[SIZE=5]Russia's space technology institute boss spying for China[/SIZE]
MOSCOW, Russia (AP) -- The head of a rocket and space technology company linked to Russia's space agency has been arrested on espionage charges and
accused of delivering sensitive technology to China in violation of state export controls, the Federal Security Service said Monday.
Igor Reshetin, director of TsNIIMASH-Export, is charged with the illegal transfer of state-controlled technology to a Chinese company, according to
the press service of the Federal Security Service, or FSB.
Reshetin is also charged with stealing 30 million rubles ($1 million, 850,000 euros) through a scheme involving fake companies and falsified
documents, and two of his deputies are charged in connection with the alleged theft, it said.
The company -- owned by the state-controlled Central Research Institute for Machine Building, known by the acronym TsNIIMASH -- declined to comment
and referred questions to a lawyer who could not immediately be reached. TsNIIMASH officials also declined to comment.
TsNIIMASH is a research institute of the Russian space agency, Rosaviakosmos, agency spokesman Vyacheslav Davidenko said. He said the space agency
would not comment on the case Monday.
TsNIIMASH-Export is based outside Moscow in the town of Korolyov -- a space industry center that is home to the mission control facility for Russian
space flights. Its Web site says it was established in 1991 and has fulfilled more than 120 contracts with space organizations and enterprises.
Operating license obtained in 1996
According to the site, the company has been operating under a license from Rosaviakosmos since 1996. It lists one of its main activities as
"long-term cooperation with U.S., European and Chinese aerospace organizations."
The FSB identified the Chinese entity to which Reshetin allegedly delivered the technology in violation of state controls as TOCHMA -- a Russian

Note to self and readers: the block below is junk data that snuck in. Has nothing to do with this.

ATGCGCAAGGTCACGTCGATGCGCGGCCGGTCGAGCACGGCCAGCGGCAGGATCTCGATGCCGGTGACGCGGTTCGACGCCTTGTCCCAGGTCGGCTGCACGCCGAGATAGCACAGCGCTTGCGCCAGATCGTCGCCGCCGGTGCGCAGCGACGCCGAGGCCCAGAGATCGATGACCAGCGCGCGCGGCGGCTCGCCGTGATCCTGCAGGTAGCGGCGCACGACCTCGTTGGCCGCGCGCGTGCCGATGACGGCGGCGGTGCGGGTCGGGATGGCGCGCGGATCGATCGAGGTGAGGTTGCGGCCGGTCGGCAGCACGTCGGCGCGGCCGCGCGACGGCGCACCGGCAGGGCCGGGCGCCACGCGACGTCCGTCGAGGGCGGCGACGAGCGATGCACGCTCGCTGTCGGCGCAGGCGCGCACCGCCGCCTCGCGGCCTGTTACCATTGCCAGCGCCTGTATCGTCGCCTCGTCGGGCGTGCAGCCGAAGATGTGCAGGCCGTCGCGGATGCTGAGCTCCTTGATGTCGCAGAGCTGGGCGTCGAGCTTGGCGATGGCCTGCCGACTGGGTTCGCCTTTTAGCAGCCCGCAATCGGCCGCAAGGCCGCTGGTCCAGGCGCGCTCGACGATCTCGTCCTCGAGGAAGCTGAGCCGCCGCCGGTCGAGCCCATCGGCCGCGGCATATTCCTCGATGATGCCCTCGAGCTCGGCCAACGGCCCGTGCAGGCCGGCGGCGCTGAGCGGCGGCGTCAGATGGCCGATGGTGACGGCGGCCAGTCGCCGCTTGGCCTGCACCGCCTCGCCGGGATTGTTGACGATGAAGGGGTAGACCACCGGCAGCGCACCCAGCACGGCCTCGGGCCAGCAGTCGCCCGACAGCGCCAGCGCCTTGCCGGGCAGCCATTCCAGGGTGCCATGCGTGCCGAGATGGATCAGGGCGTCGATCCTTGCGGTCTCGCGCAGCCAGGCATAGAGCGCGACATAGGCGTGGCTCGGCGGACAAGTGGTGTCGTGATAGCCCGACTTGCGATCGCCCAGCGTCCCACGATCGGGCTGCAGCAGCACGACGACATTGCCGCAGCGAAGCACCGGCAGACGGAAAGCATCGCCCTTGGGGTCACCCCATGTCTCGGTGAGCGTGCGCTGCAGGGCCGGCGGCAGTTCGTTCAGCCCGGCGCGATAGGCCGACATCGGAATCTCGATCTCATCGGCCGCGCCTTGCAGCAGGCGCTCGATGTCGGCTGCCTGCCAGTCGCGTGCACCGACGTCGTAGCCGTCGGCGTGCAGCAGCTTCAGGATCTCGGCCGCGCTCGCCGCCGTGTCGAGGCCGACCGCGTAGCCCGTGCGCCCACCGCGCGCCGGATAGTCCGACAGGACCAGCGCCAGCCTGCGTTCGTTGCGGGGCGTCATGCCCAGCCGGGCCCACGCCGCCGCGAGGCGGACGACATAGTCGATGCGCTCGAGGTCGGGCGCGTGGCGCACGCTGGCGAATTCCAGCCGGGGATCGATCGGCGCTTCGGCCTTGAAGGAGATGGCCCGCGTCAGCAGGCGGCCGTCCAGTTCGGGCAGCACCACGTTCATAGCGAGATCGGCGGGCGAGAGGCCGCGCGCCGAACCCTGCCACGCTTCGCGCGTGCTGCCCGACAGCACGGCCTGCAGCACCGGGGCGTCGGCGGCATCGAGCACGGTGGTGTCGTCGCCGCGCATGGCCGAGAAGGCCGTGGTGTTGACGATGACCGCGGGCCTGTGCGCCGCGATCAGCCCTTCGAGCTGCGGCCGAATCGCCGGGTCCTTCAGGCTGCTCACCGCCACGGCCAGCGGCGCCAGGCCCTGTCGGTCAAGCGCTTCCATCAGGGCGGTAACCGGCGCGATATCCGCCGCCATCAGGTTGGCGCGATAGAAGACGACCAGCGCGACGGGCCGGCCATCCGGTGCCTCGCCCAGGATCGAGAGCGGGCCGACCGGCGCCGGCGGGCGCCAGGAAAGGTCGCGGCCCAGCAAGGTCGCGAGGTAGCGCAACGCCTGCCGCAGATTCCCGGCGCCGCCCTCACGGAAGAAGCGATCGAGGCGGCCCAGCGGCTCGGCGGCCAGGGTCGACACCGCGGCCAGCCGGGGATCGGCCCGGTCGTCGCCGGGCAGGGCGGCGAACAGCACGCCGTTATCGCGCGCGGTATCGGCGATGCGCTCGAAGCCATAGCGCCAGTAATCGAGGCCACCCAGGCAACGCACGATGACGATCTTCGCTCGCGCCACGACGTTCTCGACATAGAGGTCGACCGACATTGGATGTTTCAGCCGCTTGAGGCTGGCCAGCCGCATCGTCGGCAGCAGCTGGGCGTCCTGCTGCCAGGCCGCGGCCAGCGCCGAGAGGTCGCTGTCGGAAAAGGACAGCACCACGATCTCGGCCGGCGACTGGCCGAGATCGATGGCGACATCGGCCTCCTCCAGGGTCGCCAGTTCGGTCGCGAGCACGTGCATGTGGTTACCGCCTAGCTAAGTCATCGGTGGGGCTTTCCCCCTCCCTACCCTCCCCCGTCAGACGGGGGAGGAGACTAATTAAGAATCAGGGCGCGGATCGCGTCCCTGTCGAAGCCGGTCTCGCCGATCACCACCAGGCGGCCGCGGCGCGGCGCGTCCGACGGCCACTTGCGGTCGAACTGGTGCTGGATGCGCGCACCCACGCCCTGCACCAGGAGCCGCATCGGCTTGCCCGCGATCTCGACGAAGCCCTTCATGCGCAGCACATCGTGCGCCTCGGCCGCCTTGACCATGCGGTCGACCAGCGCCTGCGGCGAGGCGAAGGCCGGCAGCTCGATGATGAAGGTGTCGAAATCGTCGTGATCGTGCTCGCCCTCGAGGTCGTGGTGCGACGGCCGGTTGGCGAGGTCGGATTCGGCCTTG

acronym for Precision Engineering -- which it said was an export-import corporation. It did not say what the technology was.
The ITAR-Tass news agency reported that the charges might have involved what it said was a 1996 deal in which TsNIIMASH-Export was to provide the
Chinese company with a report on technologies that can be used in building manned spacecraft.
Russia sold China the technology that formed the basis of its manned space program, which launched a two-man crew last month on its second successful
orbital mission. China has become the biggest foreign customer for Russia's weapons industry.
Last year, a Russian physicist was convicted of spying for China and sentenced to 14 years in prison for providing allegedly sensitive information
that he argued was not classified and said had been published in part in scientific magazines.
The physicist, Valentin Danilov, was initially acquitted but was retried and convicted last November in what human rights groups said was a crackdown
by Russian authorities on scholars. his sentence was later reduced by one year.
The FSB said Reshetin was charged October 25. It said he and the other suspects -- his deputy, Sergei Tverdokhlebov and an assistant, Alexander
Rozhkin -- were being held in custody because of the severity of the charges and because they allegedly tried to pressure people involved in the